Home Telecoms & NBN ACCC optimistic for consumers as CVC acquisition rises

ACCC optimistic for consumers as CVC acquisition rises

Telstra continues to dominate the market for services on the NBN, well ahead of all other telcos, with just under half of the services nationally. The good news is that there has been a significant increase in CVC acquisition across the industry by retailers.

The latest report by the competition regulator, the Australian Competition and Consumer Commission, reveals a significant increase in Connectivity Virtual Circuit acquisition – the fee paid by the telcos to get more bandwidth on the NBN.

According to the ACCC, it expects consumers will have faster broadband speeds and hopefully less congestion during peak evening periods due to the increase in CVC acquired.

The ACCC report shows that CVC acquired by retail service providers increased from 1.11 megabits per second to 1.53 Mbps per user since the September 2017 quarter, an increase of 38%.

In December, NBN Co made retailers a temporary credit offer for acquiring 50% more CVC per user, and it also made Access Virtual Circuit at 50 Mbps available for the price of the 25Mbps.

“We are pleased to see such a large jump in the CVC acquired by retailers from NBN Co this quarter,” ACCC chairman Rod Sims said.

“NBN Co’s response to retailers’ concerns about CVC pricing seems to have had an impact on the amount of CVC being acquired which we believe will benefit consumers through better quality broadband.

“We hope NBN Co and retailers can continue to work together to ensure the level of CVC needed for a good customer experience is maintained.”

This latest National Broadband Network Wholesale Market Indicators Report from the ACCC shows that Telstra now accounts for 49.3% of all wholesale services supplied over the NBN.

It also reveals that Telstra’s 55% market share in regional areas compares to times before the NBN rollout when Telstra often had a share of well over 60% – and its current 43% market share in metropolitan regions is similar to its traditional metropolitan market share.

The ACCC says that by the end of 2017, five access seekers were connected to all 121 points of interconnection, and other smaller players have also continued to increase their access in the last quarter.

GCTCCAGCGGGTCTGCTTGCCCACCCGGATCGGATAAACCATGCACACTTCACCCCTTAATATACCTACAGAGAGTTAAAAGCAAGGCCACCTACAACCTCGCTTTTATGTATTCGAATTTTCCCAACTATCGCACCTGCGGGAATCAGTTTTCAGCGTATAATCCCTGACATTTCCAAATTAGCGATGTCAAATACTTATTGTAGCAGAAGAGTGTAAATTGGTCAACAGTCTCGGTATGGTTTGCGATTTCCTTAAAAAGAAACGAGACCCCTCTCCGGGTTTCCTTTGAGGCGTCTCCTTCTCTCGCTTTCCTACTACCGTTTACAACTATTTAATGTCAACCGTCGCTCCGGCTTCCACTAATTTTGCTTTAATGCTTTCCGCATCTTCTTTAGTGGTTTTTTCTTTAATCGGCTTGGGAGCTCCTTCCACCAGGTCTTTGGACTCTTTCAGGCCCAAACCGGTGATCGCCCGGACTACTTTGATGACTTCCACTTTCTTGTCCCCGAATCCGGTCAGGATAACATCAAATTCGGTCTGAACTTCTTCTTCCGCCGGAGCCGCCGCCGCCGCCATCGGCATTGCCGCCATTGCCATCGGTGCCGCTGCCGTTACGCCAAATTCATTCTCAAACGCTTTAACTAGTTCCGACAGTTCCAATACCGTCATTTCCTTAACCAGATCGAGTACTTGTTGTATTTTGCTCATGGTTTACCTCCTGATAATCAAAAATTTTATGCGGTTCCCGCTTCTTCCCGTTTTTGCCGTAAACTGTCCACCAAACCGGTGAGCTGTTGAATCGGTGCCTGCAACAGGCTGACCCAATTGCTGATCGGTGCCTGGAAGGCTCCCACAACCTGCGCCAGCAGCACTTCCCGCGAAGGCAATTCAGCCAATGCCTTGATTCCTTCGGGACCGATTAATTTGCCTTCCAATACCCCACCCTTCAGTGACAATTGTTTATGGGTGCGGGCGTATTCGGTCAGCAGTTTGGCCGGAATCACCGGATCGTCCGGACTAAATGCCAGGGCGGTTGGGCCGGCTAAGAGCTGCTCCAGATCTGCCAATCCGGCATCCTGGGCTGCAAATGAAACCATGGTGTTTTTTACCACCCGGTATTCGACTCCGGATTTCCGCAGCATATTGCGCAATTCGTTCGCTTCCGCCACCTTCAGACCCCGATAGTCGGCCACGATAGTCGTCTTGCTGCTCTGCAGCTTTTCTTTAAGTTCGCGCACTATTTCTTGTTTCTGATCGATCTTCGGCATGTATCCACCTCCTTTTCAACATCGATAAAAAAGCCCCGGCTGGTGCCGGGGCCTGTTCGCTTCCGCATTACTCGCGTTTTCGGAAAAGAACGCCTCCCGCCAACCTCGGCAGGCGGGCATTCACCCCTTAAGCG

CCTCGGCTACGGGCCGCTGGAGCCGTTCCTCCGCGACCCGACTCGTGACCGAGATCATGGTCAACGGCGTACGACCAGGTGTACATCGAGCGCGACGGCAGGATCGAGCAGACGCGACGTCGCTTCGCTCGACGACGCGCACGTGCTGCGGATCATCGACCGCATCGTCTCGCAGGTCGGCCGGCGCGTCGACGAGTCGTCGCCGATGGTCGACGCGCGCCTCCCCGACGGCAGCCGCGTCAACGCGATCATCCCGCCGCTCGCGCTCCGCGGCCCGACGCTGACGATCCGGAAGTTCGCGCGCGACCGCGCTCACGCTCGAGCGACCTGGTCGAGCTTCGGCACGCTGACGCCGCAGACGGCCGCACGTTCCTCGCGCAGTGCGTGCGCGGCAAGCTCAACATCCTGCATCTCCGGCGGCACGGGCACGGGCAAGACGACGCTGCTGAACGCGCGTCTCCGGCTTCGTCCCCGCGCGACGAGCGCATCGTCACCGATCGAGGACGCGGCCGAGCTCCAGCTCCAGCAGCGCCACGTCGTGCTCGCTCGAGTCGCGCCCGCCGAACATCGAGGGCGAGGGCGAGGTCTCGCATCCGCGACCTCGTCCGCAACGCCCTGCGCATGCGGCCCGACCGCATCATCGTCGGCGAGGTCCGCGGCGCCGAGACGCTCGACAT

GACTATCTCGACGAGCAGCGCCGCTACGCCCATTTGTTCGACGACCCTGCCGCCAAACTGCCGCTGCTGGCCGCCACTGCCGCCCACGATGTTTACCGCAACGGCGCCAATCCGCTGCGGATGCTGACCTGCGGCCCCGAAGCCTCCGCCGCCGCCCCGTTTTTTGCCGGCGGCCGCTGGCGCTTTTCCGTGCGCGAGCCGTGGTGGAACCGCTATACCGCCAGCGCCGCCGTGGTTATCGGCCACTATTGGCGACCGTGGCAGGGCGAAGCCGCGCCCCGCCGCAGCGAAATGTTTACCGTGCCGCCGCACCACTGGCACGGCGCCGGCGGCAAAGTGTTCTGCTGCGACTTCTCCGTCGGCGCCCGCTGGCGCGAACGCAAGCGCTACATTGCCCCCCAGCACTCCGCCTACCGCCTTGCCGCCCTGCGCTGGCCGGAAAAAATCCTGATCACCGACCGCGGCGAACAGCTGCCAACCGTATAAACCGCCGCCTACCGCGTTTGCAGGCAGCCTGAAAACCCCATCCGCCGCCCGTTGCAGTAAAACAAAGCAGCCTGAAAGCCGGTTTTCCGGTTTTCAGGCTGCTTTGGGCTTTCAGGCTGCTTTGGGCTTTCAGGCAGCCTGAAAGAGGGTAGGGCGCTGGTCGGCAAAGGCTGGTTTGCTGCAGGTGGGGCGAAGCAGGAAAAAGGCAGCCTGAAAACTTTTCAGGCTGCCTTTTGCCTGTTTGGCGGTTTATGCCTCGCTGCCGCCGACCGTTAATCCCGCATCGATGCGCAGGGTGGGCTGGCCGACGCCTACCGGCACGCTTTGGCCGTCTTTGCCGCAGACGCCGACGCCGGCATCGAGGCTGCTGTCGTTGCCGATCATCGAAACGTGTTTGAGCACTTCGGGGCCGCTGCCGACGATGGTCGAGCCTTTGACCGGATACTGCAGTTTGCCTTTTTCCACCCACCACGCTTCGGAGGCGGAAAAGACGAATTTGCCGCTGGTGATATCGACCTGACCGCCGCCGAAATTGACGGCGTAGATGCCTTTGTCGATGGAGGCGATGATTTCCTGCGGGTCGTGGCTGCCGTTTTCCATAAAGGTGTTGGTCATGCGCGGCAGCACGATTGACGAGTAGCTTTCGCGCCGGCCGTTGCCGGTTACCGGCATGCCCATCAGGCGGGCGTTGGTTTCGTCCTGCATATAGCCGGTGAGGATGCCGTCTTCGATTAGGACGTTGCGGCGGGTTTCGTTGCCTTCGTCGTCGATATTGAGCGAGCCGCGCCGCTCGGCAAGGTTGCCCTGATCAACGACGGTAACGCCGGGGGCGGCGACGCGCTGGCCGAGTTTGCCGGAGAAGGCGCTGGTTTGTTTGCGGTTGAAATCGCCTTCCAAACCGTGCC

“We're pleased to note a fifth broadband provider is now connected to all 121 points of interconnect, with other smaller providers well on their way. This is great news for competition and, for Australian broadband customers, it means greater choice in which provider to connect with,” Sims said.

The ACCC report shows that the number of services connected to the NBN rose from just over three million to nearly 3.5 million in the December quarter, an increase of 14%.

Key points from the ACCC’s December report:

  • NBN Co was supplying a total of 3,467,306 wholesale broadband access services (up from 3,038,483 services in the September quarter).
  • Demand for network capacity continues to increase with NBN Co contracted to supply a total of 5385 gigabits per second of CVC capacity (up from 3452 in the September quarter).
  • The amount of CVC acquired per user increased to 1.52 Mbps (up from 1.11 Mbps in the September quarter).
  • There are 27 access seeker groups directly connected to NBN Co’s network. Of these, five (Telstra, Optus, TPG Group, Vocus and Aussie Broadband) are connected at all 121 POIs.
  • The most popular speed tier remains 25Mbps, accounting for 54.3% of services.

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Peter Dinham

Peter Dinham is a co-founder of iTWire and a 35-year veteran journalist and corporate communications consultant. He has worked as a journalist in all forms of media – newspapers/magazines, radio, television, press agency and now, online – including with the Canberra Times, The Examiner (Tasmania), the ABC and AAP-Reuters. As a freelance journalist he also had articles published in Australian and overseas magazines. He worked in the corporate communications/public relations sector, in-house with an airline, and as a senior executive in Australia of the world’s largest communications consultancy, Burson-Marsteller. He also ran his own communications consultancy and was a co-founder in Australia of the global photographic agency, the Image Bank (now Getty Images).